That used to be the case, but now days, apart from banks and some smaller shops, everything is now open. This is especially true of this particular holiday. The shops are in the middle of their January sales and would not turn down an opportunity to seel to all those people who have taken a day off work.

That again makes bank holidays in the U.K. the equivalent of federal holidays in the U.S. In the U.S., banks, government offices, and most office-type businesses are closed. Many restaurants are closed. On the other hand, many stores are open, as are many restaurants. Movie theaters are open.

I don’t think so. If New Zealand was all that much influenced by Scots culture, than we’d hardly bother with any nativity scenes or special services for Christmas Day – the NZ Presbyterians frowned on such demonstrations of “papism” in the 19th century. It doesn’t look like we had the 2 January day off until well into the 20th century, anyway.

We’re not the only country outside Scotland to have that quirky January 2 day off. If Wikipedia is to be believed: Haiti does (Ancestry Day), Romania does, Serbia and Slovenia spread New Years over the two days, while Taiwan has a bank holiday on 3 January. Personally, I think it’s just there to mirror Boxing Day, and to bolster up our Holiday Acts with regard to employment legislation. Means one heck of a long shutdown, though.

Parts of New Zealand- primarily Dunedin, Otago, and Southland were heavily influenced by Scottish culture. The rest of NZ (with the exceptions of Akaroa [French] and Dannevirke [Scandinavian]) was influenced by English culture, which in turn was locally influenced by Maori culture.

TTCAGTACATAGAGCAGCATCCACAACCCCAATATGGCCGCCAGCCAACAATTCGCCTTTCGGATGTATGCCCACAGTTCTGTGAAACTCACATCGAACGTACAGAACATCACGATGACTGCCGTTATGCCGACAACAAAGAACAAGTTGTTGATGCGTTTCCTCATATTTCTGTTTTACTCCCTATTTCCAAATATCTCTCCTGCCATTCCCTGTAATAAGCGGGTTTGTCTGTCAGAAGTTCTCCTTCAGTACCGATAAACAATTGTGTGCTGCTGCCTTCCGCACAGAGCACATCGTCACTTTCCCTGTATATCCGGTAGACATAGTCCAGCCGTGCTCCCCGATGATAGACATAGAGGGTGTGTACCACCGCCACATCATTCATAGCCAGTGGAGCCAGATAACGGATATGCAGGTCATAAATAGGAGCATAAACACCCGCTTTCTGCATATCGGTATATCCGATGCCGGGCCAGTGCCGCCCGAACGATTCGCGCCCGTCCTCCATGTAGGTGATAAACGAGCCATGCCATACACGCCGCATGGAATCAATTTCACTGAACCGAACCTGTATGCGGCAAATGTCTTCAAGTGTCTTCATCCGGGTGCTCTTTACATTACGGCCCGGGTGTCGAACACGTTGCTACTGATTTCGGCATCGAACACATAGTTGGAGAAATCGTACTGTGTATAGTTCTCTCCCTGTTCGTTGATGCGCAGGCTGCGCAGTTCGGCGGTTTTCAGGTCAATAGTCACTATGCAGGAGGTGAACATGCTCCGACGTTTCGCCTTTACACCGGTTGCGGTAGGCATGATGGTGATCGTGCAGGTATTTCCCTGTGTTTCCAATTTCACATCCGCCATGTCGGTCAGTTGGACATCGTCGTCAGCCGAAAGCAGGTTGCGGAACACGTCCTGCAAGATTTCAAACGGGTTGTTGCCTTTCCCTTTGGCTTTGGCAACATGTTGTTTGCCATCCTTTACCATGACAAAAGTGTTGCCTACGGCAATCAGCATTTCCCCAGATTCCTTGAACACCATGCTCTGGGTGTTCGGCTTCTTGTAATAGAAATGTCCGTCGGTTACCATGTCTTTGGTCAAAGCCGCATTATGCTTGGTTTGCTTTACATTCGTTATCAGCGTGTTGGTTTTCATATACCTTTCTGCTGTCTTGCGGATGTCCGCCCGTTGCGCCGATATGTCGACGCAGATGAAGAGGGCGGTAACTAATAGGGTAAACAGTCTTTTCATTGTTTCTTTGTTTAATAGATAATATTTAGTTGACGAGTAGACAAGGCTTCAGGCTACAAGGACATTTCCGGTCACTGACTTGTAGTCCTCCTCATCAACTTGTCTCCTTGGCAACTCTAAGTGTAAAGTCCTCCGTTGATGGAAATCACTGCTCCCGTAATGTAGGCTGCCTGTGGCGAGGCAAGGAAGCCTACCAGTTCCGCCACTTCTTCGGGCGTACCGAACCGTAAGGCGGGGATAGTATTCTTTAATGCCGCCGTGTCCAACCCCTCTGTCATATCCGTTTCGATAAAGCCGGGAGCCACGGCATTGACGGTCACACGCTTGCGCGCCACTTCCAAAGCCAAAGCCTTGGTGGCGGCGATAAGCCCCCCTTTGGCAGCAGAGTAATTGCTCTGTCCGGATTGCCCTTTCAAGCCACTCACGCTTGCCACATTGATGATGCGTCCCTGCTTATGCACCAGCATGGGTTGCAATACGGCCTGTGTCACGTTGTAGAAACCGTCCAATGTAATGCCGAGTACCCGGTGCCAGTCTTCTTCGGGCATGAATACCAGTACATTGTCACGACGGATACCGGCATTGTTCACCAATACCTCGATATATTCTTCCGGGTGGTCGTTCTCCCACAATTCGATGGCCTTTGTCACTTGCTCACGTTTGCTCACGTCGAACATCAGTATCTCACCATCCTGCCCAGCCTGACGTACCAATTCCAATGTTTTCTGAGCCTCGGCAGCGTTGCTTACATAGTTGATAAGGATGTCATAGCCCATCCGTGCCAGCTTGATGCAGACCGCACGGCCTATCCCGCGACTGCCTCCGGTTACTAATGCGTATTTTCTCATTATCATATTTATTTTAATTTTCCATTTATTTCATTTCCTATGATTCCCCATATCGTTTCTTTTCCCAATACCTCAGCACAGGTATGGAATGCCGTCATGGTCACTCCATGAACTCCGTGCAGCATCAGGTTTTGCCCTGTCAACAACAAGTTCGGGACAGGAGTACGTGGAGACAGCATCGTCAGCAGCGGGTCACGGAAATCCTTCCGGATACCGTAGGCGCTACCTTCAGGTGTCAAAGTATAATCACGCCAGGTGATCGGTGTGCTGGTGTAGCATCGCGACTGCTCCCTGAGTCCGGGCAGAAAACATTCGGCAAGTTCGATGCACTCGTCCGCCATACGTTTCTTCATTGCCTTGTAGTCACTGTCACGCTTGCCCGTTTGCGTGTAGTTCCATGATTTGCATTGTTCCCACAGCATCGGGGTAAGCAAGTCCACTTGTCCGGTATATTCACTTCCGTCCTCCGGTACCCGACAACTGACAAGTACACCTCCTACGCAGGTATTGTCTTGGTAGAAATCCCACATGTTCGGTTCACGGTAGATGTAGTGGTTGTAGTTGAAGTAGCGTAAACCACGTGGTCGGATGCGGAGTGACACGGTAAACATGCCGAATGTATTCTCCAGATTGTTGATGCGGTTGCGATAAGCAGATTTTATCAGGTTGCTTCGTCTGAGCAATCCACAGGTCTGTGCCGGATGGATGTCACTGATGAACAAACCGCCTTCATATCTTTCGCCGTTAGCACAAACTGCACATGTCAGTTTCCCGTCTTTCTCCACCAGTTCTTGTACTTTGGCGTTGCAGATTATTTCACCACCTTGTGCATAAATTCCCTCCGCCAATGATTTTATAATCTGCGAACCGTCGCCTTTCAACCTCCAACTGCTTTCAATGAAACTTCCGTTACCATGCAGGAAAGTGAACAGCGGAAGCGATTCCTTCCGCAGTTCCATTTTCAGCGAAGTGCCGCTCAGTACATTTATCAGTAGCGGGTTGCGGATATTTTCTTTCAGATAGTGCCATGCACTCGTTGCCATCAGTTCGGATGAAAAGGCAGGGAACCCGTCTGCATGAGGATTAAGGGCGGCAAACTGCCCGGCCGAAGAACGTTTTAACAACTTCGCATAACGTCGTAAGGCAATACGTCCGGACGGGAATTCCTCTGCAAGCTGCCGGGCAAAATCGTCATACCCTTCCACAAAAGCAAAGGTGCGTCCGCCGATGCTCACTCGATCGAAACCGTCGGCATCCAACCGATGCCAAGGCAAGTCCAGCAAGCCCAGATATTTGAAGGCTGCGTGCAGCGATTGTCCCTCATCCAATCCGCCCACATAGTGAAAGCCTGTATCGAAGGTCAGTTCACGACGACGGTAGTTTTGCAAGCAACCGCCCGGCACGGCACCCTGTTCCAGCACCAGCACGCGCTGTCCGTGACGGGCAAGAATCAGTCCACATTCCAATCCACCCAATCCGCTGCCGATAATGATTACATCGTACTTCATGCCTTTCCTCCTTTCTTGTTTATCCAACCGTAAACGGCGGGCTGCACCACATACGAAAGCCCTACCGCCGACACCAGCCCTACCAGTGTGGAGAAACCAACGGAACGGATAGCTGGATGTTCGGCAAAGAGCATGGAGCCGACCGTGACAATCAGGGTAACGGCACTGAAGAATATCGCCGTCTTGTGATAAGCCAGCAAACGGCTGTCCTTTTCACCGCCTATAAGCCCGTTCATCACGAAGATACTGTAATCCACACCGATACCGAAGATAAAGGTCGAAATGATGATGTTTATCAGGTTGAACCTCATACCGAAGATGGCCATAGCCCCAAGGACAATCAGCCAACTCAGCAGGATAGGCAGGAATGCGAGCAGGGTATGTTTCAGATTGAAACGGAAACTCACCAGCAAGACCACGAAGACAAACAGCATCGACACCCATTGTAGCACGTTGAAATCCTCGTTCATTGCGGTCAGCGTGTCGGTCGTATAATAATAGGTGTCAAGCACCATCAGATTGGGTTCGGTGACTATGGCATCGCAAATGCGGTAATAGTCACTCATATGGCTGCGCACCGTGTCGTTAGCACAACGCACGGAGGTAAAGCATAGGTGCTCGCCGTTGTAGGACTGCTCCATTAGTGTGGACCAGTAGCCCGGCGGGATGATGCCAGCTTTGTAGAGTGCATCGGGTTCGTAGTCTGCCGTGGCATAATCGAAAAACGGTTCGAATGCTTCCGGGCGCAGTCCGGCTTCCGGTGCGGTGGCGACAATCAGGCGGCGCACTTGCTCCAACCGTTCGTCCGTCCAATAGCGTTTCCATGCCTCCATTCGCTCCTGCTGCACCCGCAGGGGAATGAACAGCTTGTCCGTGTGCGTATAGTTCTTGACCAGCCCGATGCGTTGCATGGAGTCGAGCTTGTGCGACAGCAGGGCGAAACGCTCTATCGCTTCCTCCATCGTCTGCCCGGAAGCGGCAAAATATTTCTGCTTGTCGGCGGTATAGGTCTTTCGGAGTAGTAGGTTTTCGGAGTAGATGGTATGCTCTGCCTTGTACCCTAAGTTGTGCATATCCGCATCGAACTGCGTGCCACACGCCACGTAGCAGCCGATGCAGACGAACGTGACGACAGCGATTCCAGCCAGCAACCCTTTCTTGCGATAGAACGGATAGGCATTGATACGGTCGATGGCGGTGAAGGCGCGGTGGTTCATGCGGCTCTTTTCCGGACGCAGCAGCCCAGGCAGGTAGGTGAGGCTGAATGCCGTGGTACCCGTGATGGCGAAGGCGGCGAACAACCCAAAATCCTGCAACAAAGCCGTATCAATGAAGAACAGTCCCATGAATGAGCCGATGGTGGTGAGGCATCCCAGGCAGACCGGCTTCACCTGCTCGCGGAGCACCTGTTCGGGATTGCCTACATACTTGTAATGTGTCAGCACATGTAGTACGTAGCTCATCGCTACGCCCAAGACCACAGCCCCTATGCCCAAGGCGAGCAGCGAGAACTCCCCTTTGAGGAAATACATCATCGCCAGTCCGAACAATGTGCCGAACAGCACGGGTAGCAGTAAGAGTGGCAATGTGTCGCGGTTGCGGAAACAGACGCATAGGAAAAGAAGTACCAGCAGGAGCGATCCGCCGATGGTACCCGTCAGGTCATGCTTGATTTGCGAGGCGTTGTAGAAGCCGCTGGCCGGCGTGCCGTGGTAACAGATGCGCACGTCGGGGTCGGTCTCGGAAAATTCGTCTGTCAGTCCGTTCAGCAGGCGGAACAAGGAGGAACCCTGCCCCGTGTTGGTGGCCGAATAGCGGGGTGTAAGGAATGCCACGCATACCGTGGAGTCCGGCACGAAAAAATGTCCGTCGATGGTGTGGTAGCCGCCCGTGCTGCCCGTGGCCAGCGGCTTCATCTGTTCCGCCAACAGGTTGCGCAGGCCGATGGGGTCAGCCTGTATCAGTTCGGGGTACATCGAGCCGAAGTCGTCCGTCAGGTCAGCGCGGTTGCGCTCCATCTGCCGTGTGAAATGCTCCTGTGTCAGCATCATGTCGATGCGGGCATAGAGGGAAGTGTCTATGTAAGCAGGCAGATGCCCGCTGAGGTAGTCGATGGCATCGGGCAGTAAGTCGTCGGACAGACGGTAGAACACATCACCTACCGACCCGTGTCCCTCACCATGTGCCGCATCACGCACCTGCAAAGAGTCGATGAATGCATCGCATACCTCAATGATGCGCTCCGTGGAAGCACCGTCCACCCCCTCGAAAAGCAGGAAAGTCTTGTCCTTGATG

The simplest explanation is that “Everyone likes days off”, I think. :wink:

New Zealanders have told me that New Zealand is heavily influenced by Scots culture. If that isn’t true, that’s only because parts of the country are and parts aren’t greatly influenced by Scots culture. Argue it amongst yourselves, not with me.

Here in Scotland, it really is just to do with how big a deal New Year is. So we get 2nd January as a holiday as well. Because we need it. A lot of shops are open, but banks, offices, post offices etc are all closed, and you’ll pay through the nose if you need a tradesman. Here in Edinburgh, the traffic wardens were, of course, working as usual.

The trade off is usually that we don’t get Easter Monday, but in practice the difference between the whole bank/public holiday system in Scotland compared to England is much, much more complex than that and does cause confusion.

Because 2nd January is a holiday that I have to take, and this year it landed on a Saturday, that meant that Monday 4th January was a mandatory holiday this year, and my office was closed. Caused immense confusion with the English head office wondering why they couldn’t get hold of anyone.

For those that are interested, there are normally eight public holidays in the UK. In England, it’s two days at Christmas, one day at New Year, two at Easter, first and last Mondays in May, last Monday in August.